At K-State’s Terry C. Johnson Center for Basic Cancer Research, laboratories are like games of hide-and-seek — the more, the merrier. In the case of most laboratories, undergraduate research assistants are “the more” and mentoring professors are “the merrier.”
The cancer research center is continuing a program this year that gives undergraduate students the opportunity to join professors in conducting research projects and lab work. The program has been successful in attracting students in the past, and this year is no exception.
“We’ve had over 800 students participate in the program, and have invested over $1 million in the program over the years,” said Rob Denell, professor of biology and director of the center. “The aim of the program is to allow outstanding undergraduates to participate in research in our laboratories.”
Students pair up with faculty members to submit applications to the center. Denell said the evaluation process can be critical and competitive, and the selection committee will not issue every research award that is available if they cannot find suitable student matches.
“We receive right around 50 applications a year, and sometimes we accept fewer than that, but the odds of a good student who has good contact with a lab getting an award are high,” Denell said.
Students who are accepted into the program receive a stipend of $1,000, and research mentors also receive $1,000 to put towards research expenses.
Though all student-professor partnerships are based in cancer research, student research projects can vary. Courtney Estes, senior in geography, is using her educational background to map out cases of lung cancer in Kansas.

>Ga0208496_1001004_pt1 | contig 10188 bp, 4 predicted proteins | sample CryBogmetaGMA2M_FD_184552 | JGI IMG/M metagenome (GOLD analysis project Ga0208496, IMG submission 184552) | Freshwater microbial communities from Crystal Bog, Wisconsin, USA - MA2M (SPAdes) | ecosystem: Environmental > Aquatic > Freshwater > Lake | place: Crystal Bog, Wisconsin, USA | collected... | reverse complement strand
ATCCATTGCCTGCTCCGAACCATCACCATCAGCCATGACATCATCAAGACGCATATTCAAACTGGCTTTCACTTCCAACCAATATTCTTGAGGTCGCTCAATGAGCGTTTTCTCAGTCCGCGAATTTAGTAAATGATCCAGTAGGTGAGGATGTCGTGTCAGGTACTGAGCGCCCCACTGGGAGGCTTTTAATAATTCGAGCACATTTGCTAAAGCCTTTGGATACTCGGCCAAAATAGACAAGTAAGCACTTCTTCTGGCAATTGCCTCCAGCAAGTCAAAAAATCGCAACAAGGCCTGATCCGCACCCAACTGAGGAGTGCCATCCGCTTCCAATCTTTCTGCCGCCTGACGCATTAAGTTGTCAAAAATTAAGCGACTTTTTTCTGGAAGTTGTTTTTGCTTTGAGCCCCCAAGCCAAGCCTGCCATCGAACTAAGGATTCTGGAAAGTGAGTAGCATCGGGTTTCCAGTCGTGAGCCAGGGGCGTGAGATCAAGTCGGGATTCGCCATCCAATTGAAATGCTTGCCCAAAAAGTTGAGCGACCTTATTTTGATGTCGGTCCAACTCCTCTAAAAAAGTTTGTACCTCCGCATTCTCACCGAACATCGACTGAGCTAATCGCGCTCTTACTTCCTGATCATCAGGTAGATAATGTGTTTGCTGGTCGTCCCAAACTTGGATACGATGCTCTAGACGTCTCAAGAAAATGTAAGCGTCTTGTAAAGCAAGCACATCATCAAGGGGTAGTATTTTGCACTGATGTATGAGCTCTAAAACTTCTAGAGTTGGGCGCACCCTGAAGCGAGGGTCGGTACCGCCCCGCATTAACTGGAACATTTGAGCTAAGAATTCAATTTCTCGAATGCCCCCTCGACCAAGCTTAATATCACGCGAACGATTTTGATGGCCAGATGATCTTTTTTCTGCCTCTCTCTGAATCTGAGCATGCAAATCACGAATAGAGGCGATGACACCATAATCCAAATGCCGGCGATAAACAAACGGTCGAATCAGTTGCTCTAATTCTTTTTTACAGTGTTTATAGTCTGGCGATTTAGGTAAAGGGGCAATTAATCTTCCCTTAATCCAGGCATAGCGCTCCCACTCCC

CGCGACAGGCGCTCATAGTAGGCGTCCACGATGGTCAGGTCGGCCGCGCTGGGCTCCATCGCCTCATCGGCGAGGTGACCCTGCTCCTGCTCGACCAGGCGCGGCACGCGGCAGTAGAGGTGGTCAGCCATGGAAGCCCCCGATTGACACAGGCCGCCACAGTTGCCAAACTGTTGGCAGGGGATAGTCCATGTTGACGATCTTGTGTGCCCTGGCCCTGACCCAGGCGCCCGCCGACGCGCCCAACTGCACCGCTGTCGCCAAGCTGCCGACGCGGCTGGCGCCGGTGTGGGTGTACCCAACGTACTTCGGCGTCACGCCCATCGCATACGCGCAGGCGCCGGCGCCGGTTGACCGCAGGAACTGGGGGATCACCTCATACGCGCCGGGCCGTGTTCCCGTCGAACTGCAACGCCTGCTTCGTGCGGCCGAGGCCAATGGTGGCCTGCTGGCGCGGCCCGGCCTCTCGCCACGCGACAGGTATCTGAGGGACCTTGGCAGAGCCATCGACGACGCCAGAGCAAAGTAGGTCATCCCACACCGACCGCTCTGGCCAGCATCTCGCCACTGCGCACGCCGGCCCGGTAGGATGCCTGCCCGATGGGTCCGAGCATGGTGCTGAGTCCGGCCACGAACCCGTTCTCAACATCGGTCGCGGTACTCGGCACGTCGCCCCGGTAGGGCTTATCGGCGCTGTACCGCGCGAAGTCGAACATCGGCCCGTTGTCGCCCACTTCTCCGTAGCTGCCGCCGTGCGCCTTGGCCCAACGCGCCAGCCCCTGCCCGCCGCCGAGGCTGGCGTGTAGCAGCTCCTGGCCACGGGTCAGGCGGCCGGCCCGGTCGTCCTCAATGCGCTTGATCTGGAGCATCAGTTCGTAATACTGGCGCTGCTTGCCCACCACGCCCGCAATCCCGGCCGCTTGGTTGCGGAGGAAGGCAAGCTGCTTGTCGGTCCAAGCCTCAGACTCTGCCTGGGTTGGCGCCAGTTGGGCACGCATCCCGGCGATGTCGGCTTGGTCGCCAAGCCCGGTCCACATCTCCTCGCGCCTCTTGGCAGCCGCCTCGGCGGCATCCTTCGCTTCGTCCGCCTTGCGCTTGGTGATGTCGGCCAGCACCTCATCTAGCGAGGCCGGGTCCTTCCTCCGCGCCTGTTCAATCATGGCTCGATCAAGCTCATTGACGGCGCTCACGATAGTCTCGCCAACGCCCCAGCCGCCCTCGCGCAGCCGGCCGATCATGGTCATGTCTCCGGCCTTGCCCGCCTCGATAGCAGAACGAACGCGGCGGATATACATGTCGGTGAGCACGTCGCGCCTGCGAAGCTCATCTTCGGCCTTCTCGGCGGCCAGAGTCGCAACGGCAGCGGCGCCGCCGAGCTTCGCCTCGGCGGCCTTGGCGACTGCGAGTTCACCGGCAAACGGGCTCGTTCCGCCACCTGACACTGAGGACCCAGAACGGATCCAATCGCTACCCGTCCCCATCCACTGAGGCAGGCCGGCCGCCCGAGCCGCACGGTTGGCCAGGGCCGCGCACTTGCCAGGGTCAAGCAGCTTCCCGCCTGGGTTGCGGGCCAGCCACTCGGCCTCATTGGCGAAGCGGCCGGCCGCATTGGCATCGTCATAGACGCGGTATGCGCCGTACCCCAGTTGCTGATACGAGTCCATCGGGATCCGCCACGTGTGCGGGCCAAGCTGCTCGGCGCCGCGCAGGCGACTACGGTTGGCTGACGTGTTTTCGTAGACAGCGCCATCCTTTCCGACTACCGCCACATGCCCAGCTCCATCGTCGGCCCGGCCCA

“We are trying to see how environmental and socioeconomic factors play a role in incidents of cancer, and where there are hot spots of cancer cases,” Estes said. “Especially with lung cancer, there is more of a prevalence among lower socioeconomic brackets because they tend to smoke more cigarettes.”
Estes heard about the research opportunity from friends and a geography professor, but she was motivated to get involved for more personal reasons.
“A big part of my decision was my mom had breast cancer when I was growing up, and she passed away when I was 15,” Estes said. “This is an opportunity to create some education and treatment on how to prevent cancer.”
Jared Wilmoth, senior in biochemistry and chemistry, said he relishes the opportunity to continue his work in research labs.
“I started doing research in the chemistry department as a freshman,” Wilmoth said. “I had done research in high school and when I got to college, I looked for opportunities to get involved.”
He and three other undergraduates work in a biochemistry lab that is studying protein sequencing.
“I think it’s an amazing learning opportunity,” Wilmoth said. “It’s one thing to sit in a lecture, but once you get into a lab, you learn so much more. It’s just really nice to have people around you who are completely supportive.”
Denell said support and experience are exactly what the program is designed to provide.
“We have found that students over the years have considered this to be a keystone experience in their undergraduate studies,” Denell said. “It gives them a foundation to move forward.”